The stars informed sailors as to where they were in respect to their environment. In this case, the ocean.
Similarly, we rely on references to establish our body’s position in relation to our immediate environment and to guide our movements.
Obviously our eyes provide the most sensory information, but so do our feet.
Our feet tell our brain where we are in relation to the ground.
Certain areas of our feet must be sensed, or referenced, by our brain in order for our brain to activate muscles appropriately.
When we end up in a faulty postural position, we lose references. These areas become under-referenced areas.
Conversely, references can also be areas of the body that are sensed too much and thus restrict proper movement. These would be over-referenced areas.
For example, in the left AIC pattern, we often lose sense of our left heel and right medial arch. Our left heel and right arch become under-referenced areas.
This under-referencing occurs because when a left pelvis rotates forward compared to the right, our weight becomes more anteriorly placed on our left foot (around the mid-foot area) and the flexed hip alters the way our left foot hits the ground as we walk. We no longer strike the ground properly with our left heel nor do we sense our left heel while standing.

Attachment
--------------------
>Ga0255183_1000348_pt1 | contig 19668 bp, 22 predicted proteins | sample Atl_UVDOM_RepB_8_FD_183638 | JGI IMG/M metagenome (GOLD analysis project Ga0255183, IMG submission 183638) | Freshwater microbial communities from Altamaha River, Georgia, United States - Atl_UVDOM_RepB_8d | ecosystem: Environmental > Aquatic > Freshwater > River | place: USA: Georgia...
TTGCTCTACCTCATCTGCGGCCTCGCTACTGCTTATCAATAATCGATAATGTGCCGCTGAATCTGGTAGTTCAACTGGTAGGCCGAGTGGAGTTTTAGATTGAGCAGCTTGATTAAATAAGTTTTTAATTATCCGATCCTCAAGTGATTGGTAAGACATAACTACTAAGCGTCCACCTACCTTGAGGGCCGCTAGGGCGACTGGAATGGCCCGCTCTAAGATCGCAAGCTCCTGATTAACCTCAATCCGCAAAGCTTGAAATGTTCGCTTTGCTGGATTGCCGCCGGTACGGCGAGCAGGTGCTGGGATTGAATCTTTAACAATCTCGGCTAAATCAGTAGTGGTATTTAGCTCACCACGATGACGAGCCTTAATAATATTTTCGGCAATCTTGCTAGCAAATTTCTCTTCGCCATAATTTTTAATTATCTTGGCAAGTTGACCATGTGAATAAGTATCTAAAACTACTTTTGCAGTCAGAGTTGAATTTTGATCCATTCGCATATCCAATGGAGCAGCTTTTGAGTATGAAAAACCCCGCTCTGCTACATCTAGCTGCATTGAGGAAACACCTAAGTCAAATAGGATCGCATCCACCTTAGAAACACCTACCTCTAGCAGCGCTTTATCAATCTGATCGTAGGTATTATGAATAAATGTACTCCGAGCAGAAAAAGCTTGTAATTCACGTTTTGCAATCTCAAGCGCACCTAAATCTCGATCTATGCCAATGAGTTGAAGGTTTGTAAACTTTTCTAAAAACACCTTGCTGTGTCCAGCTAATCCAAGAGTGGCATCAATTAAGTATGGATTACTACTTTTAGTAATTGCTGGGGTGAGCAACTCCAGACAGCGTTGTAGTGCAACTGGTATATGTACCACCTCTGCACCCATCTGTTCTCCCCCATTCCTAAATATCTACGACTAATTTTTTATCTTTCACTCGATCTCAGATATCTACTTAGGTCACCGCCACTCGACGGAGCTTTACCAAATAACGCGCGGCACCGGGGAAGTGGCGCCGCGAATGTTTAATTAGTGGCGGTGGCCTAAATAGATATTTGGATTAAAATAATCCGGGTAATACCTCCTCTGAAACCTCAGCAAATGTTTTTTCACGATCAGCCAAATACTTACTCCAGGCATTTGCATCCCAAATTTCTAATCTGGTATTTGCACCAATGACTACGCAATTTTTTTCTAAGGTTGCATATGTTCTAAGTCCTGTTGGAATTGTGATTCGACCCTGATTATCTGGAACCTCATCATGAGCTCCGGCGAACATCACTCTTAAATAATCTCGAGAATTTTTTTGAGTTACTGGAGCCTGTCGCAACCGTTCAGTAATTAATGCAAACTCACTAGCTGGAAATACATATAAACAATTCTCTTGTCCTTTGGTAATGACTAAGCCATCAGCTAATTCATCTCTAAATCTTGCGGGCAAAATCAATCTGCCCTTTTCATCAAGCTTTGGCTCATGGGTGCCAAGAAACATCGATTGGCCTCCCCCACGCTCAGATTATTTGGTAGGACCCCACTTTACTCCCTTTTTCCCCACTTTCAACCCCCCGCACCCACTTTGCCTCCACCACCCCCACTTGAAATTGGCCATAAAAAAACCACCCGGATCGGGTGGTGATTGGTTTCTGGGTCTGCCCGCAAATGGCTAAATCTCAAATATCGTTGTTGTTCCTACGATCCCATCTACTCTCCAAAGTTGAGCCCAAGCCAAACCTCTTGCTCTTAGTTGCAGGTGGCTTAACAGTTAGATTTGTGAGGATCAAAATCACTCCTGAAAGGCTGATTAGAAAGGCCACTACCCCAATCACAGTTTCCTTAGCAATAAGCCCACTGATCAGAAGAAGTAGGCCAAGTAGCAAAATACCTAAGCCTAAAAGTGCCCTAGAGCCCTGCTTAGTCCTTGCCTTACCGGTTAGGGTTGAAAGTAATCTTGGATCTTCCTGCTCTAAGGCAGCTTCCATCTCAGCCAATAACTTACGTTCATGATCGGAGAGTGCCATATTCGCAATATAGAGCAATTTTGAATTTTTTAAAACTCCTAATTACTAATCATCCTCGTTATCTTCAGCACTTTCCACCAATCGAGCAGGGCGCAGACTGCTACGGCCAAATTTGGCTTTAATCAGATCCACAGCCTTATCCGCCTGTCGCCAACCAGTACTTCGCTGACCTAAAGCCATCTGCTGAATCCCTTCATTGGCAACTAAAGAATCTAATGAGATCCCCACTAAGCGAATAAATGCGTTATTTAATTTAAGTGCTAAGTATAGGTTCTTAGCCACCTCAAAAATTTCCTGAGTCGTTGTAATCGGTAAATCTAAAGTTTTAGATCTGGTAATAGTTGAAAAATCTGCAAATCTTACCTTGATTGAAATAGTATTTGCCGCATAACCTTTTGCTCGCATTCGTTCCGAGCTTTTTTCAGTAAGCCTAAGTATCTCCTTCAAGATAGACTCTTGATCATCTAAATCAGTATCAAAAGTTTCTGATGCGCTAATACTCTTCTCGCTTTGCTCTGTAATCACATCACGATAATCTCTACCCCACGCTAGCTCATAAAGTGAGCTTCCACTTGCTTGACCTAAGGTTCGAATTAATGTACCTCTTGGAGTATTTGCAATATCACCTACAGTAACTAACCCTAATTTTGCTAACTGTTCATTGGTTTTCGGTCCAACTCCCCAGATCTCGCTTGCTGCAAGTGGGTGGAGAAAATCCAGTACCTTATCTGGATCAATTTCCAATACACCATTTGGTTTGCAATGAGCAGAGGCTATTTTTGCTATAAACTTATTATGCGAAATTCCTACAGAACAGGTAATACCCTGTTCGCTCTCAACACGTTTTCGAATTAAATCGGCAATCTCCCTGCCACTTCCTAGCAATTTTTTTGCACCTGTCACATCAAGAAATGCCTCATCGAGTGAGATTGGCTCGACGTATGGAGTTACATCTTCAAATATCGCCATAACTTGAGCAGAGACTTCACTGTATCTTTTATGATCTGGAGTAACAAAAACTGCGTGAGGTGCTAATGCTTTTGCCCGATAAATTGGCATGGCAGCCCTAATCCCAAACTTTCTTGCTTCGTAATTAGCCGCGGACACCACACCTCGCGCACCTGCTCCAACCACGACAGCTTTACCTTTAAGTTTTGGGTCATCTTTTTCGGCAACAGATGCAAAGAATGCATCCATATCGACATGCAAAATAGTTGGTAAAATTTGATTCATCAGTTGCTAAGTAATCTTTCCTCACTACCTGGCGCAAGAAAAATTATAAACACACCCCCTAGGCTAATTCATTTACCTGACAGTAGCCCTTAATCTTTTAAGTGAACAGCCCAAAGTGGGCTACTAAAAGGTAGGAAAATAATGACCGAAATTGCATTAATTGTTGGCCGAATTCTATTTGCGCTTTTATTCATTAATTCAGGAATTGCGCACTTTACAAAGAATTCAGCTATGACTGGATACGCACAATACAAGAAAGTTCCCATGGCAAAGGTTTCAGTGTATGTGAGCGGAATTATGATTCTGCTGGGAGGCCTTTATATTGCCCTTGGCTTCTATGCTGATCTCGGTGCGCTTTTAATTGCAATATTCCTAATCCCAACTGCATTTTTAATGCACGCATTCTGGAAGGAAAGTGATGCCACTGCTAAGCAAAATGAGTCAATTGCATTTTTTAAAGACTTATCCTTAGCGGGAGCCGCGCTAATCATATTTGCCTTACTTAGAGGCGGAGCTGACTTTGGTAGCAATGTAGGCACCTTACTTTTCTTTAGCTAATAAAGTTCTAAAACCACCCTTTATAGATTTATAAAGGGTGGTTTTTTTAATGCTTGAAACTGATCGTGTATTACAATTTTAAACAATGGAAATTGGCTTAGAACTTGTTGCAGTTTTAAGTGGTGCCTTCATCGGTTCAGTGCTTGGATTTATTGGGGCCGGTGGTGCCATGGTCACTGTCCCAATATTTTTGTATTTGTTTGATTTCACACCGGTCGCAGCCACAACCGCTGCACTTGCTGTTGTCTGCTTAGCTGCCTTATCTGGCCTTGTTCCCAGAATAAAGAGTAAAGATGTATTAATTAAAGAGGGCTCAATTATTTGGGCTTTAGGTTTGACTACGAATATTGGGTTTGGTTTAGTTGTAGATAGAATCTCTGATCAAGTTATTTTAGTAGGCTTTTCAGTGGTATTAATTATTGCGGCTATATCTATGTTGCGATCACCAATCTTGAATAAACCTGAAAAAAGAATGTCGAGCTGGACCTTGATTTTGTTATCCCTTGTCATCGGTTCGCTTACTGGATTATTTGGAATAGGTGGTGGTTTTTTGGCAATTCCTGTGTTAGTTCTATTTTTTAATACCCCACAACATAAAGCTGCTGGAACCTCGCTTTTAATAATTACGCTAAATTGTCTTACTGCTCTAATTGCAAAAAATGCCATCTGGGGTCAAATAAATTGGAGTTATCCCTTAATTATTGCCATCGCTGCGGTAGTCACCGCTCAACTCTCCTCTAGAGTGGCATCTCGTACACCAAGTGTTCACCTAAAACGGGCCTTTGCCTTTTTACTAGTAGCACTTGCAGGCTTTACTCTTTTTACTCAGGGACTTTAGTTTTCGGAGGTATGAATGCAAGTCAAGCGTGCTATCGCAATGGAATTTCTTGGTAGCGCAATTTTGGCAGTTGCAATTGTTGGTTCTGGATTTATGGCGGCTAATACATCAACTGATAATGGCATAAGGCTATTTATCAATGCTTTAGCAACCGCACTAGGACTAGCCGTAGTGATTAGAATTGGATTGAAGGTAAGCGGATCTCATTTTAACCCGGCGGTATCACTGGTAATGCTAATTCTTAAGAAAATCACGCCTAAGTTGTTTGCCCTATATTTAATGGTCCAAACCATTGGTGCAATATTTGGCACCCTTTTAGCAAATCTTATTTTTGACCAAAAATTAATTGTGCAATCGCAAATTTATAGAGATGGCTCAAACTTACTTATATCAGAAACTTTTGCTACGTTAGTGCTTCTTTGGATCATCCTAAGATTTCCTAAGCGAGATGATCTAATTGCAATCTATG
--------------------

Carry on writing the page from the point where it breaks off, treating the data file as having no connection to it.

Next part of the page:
In addition, our center of mass is shifted more to the right.
This “center of mass to the right” scenario means they many individuals will sense most of the weight on their right foot towards the heel and/or laterally. The right heel and right lateral border of the foot become over-referenced.
Consequently, they no longer sense the inside of their foot–the medial arch–nor the right big toe, both of which become under-referenced.
In regards to human walking, a right foot that feels all heel and lateral border is a supinated foot throughout the entire gait cycle.
However, a foot should heel strike in supination, then pronate (which brings the medial arch to the ground) and then re-supinate.
Re-supination allows us to push through our big right toe to propel us forward.
A foot that remains supinated will not allow our system to move through proper range of motion. Foot movement doesn’t only affect the foot. A right foot that remains in supination throughout the gait cycle effects the whole body, a non-pronating right foot potentially:
- doesn’t allow us to push our weight over to the left.